Bill Clark was operated on for prostate cancer in 1993. For a man of action this time of recuperation has not been easy for him. Yet in his limitations, pain and discomfort he sought to understand God’s purposes and to praise Him for the opportunity to experience sickness for the Glory of God!
I went through surgery for colon cancer one week after Bill’s surgery. While in the hospital and for days upon returning home, he would phone me to challenge and comfort:
“Hey Doug, are you encouraged in God?
Isn’t it wonderful we can suffer pain for the Lord!
Read 2 Corinthians 4:16-18 Doug; it’s great! “Therefore we do not lose heart, but though our outer man is decaying, yet our inner man is being renewed day by day. For momentary, light affliction is producing for us an eternal weight of glory far beyond all comparison, while we look not at the things which are seen, but at the things which are not seen; for the things which are seen are temporal, but the things which are not seen are eternal.”
This suffering for Jesus is the pits, but we need to do it for His glory. Praise God that He would love and use the likes of us!
Hey friend, this cancer business is some way to march to Zion isn’t it?
I first met “Uncle Bill” the summer of 1964. He was director of Island Lake Bible Camp north of Bremerton, Washington. I was working for the summer for Northwest Independent Church Extension (NICE) in eastern Washington. The director, Rev. Henry Boyd, hearing of a serious lack of counselors at Island Lake, sent me to help even though I knew nothing about Christian camps or children.
I arrived the second day of a junior boys camp and was “chewed out” by Bill for being late. He immediately put me in charge of a cabin of 30 wild boys as the only counselor!
“Mr. Clark, I can’t do this. I’ve never worked as a counselor before.” He answered, “What do you mean you can’t? You have to! You’re here and there is no one else – so quit complaining and get to it!”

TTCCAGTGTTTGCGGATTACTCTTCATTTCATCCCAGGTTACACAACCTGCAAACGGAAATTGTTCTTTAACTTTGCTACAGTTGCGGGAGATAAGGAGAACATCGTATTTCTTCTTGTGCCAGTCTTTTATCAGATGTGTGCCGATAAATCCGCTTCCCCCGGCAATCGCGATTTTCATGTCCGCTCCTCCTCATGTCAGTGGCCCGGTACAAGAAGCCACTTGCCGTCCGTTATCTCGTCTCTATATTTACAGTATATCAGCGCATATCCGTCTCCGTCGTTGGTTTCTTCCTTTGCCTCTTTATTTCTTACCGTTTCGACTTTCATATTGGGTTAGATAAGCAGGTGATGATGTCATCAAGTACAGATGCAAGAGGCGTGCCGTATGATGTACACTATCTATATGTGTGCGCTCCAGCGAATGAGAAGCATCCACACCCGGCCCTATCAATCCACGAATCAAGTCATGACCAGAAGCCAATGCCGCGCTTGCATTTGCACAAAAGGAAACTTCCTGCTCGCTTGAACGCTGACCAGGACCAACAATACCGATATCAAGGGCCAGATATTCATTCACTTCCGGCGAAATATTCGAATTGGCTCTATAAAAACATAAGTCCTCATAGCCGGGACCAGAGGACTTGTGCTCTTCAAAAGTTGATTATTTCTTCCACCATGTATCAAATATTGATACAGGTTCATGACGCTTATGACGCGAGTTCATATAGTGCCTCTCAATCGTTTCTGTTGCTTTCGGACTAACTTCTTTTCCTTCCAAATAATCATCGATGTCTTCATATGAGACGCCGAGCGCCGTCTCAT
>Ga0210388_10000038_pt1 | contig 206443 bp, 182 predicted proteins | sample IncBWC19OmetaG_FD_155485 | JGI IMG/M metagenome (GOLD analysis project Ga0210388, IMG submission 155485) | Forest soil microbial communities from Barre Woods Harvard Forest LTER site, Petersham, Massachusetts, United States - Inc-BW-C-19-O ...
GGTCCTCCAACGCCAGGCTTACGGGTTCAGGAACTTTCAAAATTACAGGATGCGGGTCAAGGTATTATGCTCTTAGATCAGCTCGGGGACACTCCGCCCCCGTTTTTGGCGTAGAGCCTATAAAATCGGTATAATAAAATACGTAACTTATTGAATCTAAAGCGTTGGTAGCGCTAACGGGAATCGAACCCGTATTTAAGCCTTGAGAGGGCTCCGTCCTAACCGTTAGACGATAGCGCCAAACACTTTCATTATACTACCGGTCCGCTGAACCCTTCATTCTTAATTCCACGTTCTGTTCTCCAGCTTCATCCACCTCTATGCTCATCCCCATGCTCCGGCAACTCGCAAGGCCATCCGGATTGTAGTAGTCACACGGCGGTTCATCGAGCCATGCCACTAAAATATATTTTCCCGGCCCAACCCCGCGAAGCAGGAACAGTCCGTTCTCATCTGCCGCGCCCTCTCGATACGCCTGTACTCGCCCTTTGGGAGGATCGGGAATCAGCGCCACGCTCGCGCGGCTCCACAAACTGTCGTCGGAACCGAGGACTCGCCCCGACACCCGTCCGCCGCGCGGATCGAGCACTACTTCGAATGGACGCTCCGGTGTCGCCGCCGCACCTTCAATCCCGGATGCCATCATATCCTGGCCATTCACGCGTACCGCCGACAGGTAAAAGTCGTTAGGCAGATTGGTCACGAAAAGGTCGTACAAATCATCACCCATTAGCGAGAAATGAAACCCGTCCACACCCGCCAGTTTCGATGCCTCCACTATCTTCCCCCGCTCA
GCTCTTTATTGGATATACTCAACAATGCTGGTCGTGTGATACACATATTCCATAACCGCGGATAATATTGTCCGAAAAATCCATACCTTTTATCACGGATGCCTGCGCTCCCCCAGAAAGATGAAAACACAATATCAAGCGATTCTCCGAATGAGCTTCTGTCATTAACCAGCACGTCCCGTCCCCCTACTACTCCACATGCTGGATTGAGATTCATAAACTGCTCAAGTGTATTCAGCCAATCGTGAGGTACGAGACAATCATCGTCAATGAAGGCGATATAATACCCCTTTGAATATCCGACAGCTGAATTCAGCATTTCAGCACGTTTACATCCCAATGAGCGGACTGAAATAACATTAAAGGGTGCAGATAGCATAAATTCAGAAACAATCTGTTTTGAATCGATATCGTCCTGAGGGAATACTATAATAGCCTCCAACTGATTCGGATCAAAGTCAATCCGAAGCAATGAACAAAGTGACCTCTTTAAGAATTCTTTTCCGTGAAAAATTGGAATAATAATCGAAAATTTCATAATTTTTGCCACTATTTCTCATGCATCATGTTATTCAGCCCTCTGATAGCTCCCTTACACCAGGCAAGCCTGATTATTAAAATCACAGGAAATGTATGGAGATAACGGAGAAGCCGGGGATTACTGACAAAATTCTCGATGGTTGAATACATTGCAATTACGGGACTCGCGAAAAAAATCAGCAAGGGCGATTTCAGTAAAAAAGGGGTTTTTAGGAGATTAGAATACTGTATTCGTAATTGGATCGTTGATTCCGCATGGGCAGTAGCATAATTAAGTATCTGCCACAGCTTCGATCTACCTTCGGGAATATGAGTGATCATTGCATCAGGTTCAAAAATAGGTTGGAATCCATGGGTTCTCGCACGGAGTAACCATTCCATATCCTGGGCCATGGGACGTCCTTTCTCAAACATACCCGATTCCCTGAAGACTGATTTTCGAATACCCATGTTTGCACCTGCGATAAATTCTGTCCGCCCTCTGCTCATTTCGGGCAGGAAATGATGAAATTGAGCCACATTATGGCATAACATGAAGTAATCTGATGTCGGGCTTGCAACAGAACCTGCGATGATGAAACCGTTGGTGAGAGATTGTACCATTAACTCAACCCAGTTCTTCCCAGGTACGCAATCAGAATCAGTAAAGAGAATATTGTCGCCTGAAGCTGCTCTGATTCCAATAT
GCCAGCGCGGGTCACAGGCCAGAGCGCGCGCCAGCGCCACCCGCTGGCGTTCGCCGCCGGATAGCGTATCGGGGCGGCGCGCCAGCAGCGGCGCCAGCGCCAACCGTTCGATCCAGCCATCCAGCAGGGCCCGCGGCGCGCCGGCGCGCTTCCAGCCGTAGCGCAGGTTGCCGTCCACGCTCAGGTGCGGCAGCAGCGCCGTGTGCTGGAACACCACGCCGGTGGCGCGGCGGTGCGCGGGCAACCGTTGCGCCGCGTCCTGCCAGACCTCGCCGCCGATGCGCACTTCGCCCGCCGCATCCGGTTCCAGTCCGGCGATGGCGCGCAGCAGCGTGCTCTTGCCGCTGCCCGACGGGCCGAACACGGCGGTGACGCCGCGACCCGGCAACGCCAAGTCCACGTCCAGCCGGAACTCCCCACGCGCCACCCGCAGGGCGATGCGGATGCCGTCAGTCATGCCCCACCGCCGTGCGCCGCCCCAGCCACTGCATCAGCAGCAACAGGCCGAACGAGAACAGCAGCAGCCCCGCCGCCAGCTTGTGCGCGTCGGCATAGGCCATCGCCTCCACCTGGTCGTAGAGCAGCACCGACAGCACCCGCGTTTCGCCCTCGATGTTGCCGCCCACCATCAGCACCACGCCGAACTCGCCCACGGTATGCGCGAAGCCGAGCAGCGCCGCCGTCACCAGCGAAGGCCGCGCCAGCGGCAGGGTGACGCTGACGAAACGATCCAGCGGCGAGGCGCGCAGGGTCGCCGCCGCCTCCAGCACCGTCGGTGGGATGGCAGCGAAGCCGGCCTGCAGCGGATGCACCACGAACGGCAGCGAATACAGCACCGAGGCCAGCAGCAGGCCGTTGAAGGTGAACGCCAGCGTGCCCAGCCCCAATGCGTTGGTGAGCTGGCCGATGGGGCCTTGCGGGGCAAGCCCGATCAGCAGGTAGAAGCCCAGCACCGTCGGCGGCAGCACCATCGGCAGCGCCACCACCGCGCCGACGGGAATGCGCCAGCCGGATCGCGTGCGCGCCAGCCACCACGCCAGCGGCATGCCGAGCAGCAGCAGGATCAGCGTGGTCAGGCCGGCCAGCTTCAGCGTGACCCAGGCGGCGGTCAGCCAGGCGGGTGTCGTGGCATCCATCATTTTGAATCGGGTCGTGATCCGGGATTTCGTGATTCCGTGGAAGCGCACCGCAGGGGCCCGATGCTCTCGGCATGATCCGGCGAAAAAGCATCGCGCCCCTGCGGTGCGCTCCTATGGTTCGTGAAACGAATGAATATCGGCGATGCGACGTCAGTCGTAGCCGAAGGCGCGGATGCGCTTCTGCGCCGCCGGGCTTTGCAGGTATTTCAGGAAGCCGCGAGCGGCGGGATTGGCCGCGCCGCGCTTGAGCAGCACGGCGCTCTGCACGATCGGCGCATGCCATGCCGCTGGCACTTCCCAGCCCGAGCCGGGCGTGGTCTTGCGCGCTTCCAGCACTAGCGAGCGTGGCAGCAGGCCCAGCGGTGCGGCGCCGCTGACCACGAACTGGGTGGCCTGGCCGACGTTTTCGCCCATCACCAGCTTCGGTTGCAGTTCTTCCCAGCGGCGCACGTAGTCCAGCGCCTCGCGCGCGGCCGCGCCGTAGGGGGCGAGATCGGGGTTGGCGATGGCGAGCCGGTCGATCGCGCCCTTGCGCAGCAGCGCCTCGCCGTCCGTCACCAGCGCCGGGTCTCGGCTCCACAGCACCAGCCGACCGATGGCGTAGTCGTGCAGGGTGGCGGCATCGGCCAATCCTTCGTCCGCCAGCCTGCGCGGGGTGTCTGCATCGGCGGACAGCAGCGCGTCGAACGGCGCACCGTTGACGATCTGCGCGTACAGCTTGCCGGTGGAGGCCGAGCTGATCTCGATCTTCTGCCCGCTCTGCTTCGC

It seemed like a rough start but it was the beginning of a wonderful summer of working with and learning from a gifted, hard-working, loud, but faithful man of God.
Bill and Pat (his gifted, saintly wife) met with the staff and counselors daily to pray with, teach and to try to improve our ministry. Bill dealt with us hard (but compassionately) if needed. He wouldn’t let us be lazy, give up, or take our responsibility lightly. The camp was for reaching boys and girls for Christ not for fooling around. As a result hundreds of children and young people, ages 9 to 18, trusted Christ through the influence and leadership of Bill and Patl
“Clark,” as Pat called him, was the only one I ever saw who could read from the King James Version Daily Light, explain it and keep the attention of a large group of junior, junior high or high school campers; and he seemed to always do it “extemporaneously” Many times I secretly prayed to be able to preach, teach and challenge like Uncle Bill. He had been to college, but not Bible school. He was in his late 30’s when he really committed his life to Christ. His seminary training was a life of “hard knocks,” trusting God in tough experiences of ministry.
When I first met Bill that summer of ’64, he was almost 50 but worked and ran circles around all of us younger ones. He and Pat set the pace and we really had to hustle to keep up.
As a student at Prairie Bible Institute, I first heard of missions, but Bill and Pat “exemplified missions.” Each camp had a special missions project and a missionary speaker. It was at PBI and Island Lake that I began to ask God for the opportunity of serving Him as a missionary.
After seven years of directing Island Lake Bible Camp, Bill and Pat served the Lord in Japan and in Africa. Their lives have always been on the front lines of service for the Lord.
I am not a writer, nor the son of a writer, but I did want to at least “pen a few words” of appreciation to the Lord in honor of Bill, a man who greatly blessed my life and the lives of hundreds of others.
Oliver Cromwell said to his soldiers before battle, “Trust God and keep your powder dry.” I can hear Bill Clark say something similar, “Let’s trust God and get to work for His glory!” Friends, let’s do it, not for the sake of great friends, but for Christ’s sake. Let’s do it, Christian friends. Let’s do it! There is a world to reach with the Good News. “Please, Lord, give the church more men like your servant Bill Clark.”